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Azure Blueprint How-tos

Harness has first-class support for Azure Blueprints as an infrastructure provisioner.

Harness takes a Blueprint definition, publishes it using the version specified in assign.json file, and creates the assignment.

See the following Blueprint How-tos:

For a conceptual overview of provisioning with ARM and Blueprints, including videos, see Azure ARM and Blueprint Provisioning with Harness.


  • Rollback is not supported for Azure Blueprints.
  • All information about the assignment must be provided in assign.json file.
  • "Unassignment" and updating already exiting Blueprints assignments is not supported.
  • Azure Blueprint outputs cannot be referenced as variables in Harness. This limitation is the result of there being no outputs available when the Blueprint assignment is done. It is not supported by Azure. Consequently, Azure Blueprint cannot be used for mapping dynamically provisioned infrastructure while creating Harness Infrastructure Definitions.
  • Before reviewing JSON requirements and limitations, let's review the key parameters:
    • identity: Blueprint uses a managed identity to deploy the artifacts specified by the Blueprint definition. It can use the SystemAssigned or UserAssigned value.
    • location: - Blueprint uses a managed Identity to deploy resources, which requires a location.
    • blueprintId: for example: /providers/Microsoft.Management/managementGroups/HarnessARMTest/providers/Microsoft.Blueprint/blueprints/101-boilerplate-mng/versions/v1. Here is a description of each part:
    • /providers/Microsoft.Management/managementGroups/HarnessARMTest: Blueprint definition scope including management group name that is HarnessARMTest.
    • /providers/Microsoft.Blueprint/blueprints/: default Blueprint provider information.
    • 101-boilerplate-mng: Blueprint definition name.
    • v1: new Blueprint version number.
    • locks: determines whether users, groups, and service principals with permissions can modify and delete resources deployed by the Blueprint service principal.
    • parameters: list of dynamic parameters that are applied to resources during deployment. See Creating dynamic blueprints through parameters from Azure.
    • scope: the subscription where blueprint definition will be assigned.
  • Your assign.json file must have a scope property (properties.scope) for management group level assignments. The scope is the target subscription of the Blueprint assignment (format: /subscriptions/{subscriptionId}). For management group level assignments, the property is required.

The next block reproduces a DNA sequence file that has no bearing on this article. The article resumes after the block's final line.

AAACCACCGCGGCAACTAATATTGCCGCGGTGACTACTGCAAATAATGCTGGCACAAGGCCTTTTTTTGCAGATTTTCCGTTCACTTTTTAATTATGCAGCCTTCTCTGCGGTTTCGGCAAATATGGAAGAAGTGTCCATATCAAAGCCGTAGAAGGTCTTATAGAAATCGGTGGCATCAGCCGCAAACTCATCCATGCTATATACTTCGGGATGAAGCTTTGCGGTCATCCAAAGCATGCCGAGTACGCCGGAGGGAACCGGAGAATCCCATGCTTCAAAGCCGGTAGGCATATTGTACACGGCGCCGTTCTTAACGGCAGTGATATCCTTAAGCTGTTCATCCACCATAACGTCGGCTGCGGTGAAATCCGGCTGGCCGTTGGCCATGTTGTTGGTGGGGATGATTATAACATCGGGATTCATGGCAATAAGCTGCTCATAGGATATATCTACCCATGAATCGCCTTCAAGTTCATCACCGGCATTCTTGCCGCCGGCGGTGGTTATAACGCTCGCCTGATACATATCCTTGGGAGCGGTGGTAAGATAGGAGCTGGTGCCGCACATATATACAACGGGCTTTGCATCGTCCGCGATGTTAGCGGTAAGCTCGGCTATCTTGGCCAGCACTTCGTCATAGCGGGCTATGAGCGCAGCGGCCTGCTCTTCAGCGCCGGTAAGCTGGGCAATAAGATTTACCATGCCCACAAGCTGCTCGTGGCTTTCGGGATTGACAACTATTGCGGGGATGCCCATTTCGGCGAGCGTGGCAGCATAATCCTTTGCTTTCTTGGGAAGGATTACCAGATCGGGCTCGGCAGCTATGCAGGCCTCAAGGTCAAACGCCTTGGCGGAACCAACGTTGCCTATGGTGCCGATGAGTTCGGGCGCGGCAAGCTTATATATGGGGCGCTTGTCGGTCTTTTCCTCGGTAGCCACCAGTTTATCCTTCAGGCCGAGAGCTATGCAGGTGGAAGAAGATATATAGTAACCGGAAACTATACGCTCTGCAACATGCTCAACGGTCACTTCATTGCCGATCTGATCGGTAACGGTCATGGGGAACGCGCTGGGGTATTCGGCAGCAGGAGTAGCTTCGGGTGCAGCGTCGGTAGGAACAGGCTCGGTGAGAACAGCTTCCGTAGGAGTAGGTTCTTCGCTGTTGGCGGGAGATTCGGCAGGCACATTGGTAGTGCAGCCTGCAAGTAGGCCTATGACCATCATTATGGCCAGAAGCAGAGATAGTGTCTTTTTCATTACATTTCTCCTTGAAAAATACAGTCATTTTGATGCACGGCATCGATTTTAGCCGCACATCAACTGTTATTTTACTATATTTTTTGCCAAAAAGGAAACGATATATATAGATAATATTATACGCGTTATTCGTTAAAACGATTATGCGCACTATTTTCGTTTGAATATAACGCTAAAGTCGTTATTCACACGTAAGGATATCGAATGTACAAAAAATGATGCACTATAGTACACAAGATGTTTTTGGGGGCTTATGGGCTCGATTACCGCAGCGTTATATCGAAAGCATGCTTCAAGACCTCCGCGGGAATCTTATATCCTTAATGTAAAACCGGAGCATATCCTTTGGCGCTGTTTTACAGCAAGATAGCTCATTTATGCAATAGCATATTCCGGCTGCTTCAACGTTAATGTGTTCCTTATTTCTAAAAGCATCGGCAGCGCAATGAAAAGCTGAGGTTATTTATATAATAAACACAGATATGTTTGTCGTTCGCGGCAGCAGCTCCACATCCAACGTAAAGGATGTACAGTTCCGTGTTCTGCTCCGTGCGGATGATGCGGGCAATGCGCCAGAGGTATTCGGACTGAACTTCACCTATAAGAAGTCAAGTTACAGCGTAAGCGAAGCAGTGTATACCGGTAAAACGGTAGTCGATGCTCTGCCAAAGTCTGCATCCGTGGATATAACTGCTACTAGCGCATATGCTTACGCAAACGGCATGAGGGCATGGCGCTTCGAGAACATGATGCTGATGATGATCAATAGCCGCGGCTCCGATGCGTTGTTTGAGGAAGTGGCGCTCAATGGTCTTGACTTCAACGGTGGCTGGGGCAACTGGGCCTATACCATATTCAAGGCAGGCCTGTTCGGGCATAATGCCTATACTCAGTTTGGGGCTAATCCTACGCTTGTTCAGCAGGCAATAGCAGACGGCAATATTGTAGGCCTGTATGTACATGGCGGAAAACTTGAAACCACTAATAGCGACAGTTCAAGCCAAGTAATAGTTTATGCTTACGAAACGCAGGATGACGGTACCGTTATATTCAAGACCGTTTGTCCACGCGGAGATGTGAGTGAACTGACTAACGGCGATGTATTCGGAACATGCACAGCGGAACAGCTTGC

For example:
"identity": {
"type": "SystemAssigned"
"location": "westus2",
"properties": {
"blueprintId": "/providers/Microsoft.Management/managementGroups/HarnessARMTest/providers/Microsoft.Blueprint/blueprints/101-boilerplate-mng/versions/v2",
"resourceGroups": {
"SingleRG": {
"name": "mng-001",
"location": "eastus"
"locks": {
"mode": "none"
"parameters": {
"principalIds": {
"value": "0000000-0000-0000-0000-0000000000"
"genericBlueprintParameter": {
"value": "test"
"scope": "/subscriptions/0000000-0000-0000-0000-0000000000"

The scope property is required for deployment using management groups. If the Blueprint definition begins with /providers/Microsoft.Management/managementGroups/{managmentGroupName} , the definition will be created at the management group scope, but the assignment is done at the subscription in scope.

  • The subscription provided in the scope property must be a descendant of the management group provided in the blueprintId.
  • blueprintId must follow the next pattern /{resourceScope}/providers/Microsoft.Blueprint/blueprints/{blueprintName}/versions/{versionId}. If not, an exception is thrown.
  • If the Blueprint definition is created and published at the management group scope, Harness only supports assignment to one subscription during deployment. Harness doesn't support assignment to multiple subscriptions. You can only state one subscription as the value of scope property in the assign.json file.
  • The assignment name is generated automatically.
  • The artifacts name is taken from artifact name property in artifact.json. If name doesn’t exist in artifact.json, the file name is used. The artifact name is important because of its use with the dependsOn property. See Understand the deployment sequence in Azure Blueprints from Azure.
  • If the blueprint.json file contains the name property and that name is not the same as the name provided in the assign.json file, this error message is shown:
Not match blueprint name found in blueprint json file with properties.blueprintId property in assign json file.  
Found name in blueprint json: boilerplate-101, and properties.blueprintId: boilerplate-201"
  • If identity has the SystemAssigned value, then the Azure service principal used for the Harness Azure Cloud Provider must have the Owner role in the subscription where the assignment will be created. If the service principal uses a System-assigned user identity, then you are responsible for managing the right and lifecycle of a user-managed identity.
  • During deployment, each Workflow checks whether the version number specified in the assign.json file already exits on Azure.
    If the version does already exist, only a new assignment will be created.
    If the version does not exist, the deployment process (creating or updating Blueprint definition and artifacts, publishing, and assignment) starts.

Azure Roles Required

See Azure Blueprint in Add Microsoft Azure Cloud Provider.

Harness Permissions Required

To set up a Harness Blueprint Provisioner, your Harness User account must belong to a User Group with the following Application Permissions:

  • Permission Type: Provisioners.
  • Application: one or more Applications.
  • Filter: All Provisioners.
  • Action: Create, Read, Update, Delete.